Thus in the circle AEBD, if the arc AEB be an arc of 60 degrees, and the chord AB be drawn; then AB=CB=AC. (Fig. 33.)
In the triangle ABC, the angle ACB is 60 de. grees, being measured by the arc AEB; therefore the sum of the other two angles is 120 degrees (by cor. 1. theo. 5.) but since AC=CB, the angle CAB=CBA (by lemma preceding theo. 7.) consequently each of them will be 60, the half of 120 degrees, and the three angles will be equal to one another, as well as the three sides: wherefore AB=BC-AC. Q. E. D.
Cor. Hence the radius, from whence the lines on any scale are formed, is the chord of 60 degrees on the line of chords.
If in two triangles ABC, abc, all the angles of one be each respectively equal to all the angles of the other, that is, A=a, B=b, C=c: then the legs opposite to the equal angles will be proportional, viz.
AB: ab :: AC: ac
AB: ab : : BC: be and AC: ac :: BC: bc
For the triangles being inscribed in two circles, it is plain since the angle A=a, the arc BDC= bd c, and consequently the chord BC is to bc, as the radius of the circle ABC is to the radius of the circle a bc; (for the greater the radius is, the greater is the circle described by that radius; and consequently the greater any particular arc of that circle is, so the chord, sine, tangent, &c. of that arc will be also greater. Therefore, in general, the chord, sine, tangent, &c. of any arc is proportional to the radius of the circle ;) the same way the chord AB is to the chord a b, in the same proportion. So AB: a b :: BC: bc; the same way the rest may be proved to be proportional.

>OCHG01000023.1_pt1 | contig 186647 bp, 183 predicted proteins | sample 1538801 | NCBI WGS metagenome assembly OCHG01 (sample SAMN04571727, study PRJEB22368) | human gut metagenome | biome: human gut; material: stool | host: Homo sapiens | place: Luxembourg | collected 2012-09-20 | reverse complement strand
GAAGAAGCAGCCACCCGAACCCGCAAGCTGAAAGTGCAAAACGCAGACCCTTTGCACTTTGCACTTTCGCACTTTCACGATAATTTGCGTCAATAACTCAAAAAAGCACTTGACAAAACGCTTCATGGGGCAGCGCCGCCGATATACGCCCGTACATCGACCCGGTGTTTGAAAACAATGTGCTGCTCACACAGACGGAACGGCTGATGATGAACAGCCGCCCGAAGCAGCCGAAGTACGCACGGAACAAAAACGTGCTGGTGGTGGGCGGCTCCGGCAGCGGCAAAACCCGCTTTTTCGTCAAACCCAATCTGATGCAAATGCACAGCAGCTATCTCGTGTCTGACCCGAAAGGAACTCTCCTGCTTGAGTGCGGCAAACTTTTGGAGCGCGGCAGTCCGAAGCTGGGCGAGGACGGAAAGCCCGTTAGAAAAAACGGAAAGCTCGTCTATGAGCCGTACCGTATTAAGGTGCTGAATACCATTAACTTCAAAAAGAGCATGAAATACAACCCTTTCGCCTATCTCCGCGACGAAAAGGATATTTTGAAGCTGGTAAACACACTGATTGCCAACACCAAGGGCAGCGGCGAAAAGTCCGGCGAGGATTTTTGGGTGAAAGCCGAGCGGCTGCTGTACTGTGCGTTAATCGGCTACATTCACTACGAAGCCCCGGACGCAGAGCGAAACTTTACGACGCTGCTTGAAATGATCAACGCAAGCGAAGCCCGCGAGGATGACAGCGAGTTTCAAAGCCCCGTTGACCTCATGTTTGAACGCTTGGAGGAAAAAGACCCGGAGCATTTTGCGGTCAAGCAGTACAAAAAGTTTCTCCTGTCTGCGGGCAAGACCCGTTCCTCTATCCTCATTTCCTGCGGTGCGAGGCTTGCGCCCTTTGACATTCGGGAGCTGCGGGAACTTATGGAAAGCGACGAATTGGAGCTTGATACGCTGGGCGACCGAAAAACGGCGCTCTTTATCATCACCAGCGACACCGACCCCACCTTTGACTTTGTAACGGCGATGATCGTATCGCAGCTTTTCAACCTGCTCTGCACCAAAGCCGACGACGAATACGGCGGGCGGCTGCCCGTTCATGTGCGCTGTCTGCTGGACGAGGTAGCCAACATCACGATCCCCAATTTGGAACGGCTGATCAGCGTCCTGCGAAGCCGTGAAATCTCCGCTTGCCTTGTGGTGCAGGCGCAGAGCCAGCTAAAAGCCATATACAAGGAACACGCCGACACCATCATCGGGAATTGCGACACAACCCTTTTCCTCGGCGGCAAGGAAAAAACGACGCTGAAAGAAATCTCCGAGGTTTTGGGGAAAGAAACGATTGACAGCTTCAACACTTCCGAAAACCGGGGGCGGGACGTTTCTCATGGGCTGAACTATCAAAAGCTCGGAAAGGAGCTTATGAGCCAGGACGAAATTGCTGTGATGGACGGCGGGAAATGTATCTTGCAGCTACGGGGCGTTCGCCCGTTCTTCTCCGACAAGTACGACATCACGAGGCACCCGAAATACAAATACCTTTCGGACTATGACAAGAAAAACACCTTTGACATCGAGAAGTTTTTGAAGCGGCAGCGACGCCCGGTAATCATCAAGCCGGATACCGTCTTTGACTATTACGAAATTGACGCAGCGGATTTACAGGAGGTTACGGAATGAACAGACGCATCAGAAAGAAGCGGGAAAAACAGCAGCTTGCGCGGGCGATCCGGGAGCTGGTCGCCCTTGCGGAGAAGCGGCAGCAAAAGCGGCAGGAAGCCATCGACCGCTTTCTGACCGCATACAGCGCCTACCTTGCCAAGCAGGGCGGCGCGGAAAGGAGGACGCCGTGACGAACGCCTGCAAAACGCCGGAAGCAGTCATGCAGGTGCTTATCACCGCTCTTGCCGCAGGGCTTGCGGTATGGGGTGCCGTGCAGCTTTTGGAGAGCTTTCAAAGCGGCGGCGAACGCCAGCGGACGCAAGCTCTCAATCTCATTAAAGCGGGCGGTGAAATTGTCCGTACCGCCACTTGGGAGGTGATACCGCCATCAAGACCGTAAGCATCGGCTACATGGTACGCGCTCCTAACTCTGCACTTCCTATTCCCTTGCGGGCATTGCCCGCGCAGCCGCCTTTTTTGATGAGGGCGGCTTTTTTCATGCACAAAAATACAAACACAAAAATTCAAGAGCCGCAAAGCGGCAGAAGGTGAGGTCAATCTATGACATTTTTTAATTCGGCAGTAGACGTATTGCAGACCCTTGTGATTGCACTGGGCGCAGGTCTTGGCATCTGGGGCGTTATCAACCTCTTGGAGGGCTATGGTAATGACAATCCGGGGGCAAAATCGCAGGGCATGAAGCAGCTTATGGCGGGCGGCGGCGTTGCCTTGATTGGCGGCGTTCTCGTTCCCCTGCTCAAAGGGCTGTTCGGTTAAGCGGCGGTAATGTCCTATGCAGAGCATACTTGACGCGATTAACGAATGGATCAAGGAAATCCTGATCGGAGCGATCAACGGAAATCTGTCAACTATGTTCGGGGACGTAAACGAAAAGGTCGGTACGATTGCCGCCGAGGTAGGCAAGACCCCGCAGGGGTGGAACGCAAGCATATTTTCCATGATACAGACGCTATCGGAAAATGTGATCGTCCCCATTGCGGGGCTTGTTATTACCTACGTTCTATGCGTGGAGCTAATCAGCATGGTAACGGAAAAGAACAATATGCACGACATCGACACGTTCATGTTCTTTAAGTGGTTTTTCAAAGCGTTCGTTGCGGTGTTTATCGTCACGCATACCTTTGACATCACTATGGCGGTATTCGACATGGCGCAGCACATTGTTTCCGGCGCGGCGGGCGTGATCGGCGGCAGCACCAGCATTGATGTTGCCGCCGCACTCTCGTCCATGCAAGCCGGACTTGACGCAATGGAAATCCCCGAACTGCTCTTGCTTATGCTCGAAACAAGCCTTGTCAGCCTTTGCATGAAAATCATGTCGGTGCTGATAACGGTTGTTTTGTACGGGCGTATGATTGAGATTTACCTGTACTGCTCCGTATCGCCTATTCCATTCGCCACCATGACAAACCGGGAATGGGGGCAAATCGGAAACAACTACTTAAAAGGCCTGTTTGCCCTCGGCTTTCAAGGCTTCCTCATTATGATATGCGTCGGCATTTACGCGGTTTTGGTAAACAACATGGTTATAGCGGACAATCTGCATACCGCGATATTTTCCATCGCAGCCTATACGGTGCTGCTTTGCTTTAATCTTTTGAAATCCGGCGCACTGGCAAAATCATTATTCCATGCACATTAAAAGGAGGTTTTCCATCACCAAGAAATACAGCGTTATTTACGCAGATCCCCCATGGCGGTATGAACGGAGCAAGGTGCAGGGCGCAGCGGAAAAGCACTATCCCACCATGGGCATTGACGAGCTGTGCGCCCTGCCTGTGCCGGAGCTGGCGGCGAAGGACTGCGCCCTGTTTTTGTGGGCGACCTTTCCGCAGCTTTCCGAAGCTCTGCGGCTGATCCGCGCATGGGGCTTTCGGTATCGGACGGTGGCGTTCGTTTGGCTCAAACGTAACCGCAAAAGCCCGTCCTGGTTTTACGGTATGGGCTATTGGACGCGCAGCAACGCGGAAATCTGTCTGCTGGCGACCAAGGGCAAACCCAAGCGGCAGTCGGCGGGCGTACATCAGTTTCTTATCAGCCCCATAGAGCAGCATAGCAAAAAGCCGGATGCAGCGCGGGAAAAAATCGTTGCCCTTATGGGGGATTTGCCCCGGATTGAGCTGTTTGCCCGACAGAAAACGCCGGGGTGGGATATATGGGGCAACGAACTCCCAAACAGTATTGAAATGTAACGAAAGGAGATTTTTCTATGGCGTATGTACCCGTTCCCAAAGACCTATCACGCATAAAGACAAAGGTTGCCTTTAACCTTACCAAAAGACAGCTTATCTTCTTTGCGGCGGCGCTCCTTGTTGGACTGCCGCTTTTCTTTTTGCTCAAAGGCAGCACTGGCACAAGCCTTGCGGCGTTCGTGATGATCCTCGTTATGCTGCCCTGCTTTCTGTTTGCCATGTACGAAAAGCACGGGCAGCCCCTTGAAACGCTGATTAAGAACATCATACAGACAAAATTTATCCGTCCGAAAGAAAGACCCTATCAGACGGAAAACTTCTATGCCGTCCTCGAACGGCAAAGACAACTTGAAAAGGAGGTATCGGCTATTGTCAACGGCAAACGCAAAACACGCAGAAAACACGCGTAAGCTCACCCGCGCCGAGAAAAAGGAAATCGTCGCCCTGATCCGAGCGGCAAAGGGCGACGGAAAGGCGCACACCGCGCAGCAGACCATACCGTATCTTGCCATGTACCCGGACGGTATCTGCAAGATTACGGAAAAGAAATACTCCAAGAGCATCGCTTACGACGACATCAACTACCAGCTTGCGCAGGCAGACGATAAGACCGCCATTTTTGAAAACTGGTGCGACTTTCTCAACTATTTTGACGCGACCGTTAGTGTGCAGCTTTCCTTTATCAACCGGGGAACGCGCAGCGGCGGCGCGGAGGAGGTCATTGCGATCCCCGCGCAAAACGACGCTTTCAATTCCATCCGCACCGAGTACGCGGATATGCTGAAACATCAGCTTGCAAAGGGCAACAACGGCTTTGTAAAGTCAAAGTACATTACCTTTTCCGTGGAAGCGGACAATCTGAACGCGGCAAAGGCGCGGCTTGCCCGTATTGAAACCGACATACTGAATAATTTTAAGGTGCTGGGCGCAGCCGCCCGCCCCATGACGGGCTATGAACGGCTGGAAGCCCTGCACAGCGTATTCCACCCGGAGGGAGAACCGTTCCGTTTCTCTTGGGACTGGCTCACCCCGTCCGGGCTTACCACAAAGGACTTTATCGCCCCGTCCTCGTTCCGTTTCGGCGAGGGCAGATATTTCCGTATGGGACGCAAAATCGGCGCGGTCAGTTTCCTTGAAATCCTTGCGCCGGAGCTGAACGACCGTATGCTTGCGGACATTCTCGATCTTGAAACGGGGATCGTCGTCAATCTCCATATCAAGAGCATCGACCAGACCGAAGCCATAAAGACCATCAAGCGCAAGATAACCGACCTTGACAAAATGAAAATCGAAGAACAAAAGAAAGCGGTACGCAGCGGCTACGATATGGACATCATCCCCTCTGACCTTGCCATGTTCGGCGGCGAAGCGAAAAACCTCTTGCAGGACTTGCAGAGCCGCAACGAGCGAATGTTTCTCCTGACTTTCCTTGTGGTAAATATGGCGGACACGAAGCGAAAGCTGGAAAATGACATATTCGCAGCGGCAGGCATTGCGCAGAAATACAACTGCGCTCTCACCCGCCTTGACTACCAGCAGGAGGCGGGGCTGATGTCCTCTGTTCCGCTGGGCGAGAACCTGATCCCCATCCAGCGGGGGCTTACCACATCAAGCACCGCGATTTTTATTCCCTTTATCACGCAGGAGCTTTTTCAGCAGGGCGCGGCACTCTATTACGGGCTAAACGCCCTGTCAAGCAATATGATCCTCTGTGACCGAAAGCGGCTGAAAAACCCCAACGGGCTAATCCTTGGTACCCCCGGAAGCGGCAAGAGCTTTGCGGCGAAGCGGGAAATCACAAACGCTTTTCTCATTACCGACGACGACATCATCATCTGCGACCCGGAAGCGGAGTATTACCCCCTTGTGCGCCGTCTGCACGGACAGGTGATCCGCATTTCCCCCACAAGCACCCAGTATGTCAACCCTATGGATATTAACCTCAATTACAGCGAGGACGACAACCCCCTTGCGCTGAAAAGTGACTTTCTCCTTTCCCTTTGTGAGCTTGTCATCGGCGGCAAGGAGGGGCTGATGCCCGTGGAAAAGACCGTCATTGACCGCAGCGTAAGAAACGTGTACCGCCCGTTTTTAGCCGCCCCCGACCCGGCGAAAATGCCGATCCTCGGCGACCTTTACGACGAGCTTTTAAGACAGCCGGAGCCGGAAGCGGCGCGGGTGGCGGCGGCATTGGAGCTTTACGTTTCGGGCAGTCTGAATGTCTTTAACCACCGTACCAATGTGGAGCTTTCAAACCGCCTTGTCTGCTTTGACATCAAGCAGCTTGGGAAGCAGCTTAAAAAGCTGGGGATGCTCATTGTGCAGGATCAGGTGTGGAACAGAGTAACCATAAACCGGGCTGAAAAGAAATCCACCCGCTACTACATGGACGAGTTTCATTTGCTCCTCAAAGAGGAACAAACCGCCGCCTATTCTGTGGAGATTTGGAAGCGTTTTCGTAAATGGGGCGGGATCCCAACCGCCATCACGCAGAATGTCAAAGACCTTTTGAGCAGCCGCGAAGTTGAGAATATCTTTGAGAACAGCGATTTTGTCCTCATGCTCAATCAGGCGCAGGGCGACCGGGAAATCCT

If from a point A without a circle DBCE there be drawn two lines ADE, ABC, each of them cutting the circle in two points ; the product of one
whole line into its external part, viz. AC into AB, will be equal to that of the other line into its external part, viz. AE into AD. fig. 35.
Let the lines DC, BE, be drawn in the two triangles ABE, ADC; the angle AEB=ACD (by cor. 2. theo. 7.) the angle A is common, and (by cor. 1. theo. 5.) the angle ADC=ABE; therefore the triangles ABE, ADC, are mutually equiangular, and consequently (by the last) AC: AE:: AD: AB; wherefore AC multiplied by AB will be equal to AE multiplied by AD. Q. E. D.
Plate II. fig. 1.
Triangles . ABC, BCD, and parallelograms ABCF and BDEC, having the same altitude, kurve the same proportion beiween themselves as their bases BA and BD.
Let any aliquot part of AB be taken, which will also measure BD: suppose that to be Ag, which will be contained twice in AB, and three times in BD, the parts Ag, gB, Bh, hi, and iD being all equal, and let the lines gC, hC, and iC, be drawn : then; (by cor. to theo. 13.) all the small triangles AgC, gCB, BCh, &c. will be equal to each other: and will be as many as the parts into which their bases were divided; therefore it will be as the sum of the parts in one base, is to the sum of those in the other, so will be the sum of the small triangles in the first, to the sum of the small triangles in the second triangle ; that is AB: BD :: ABC: BDC.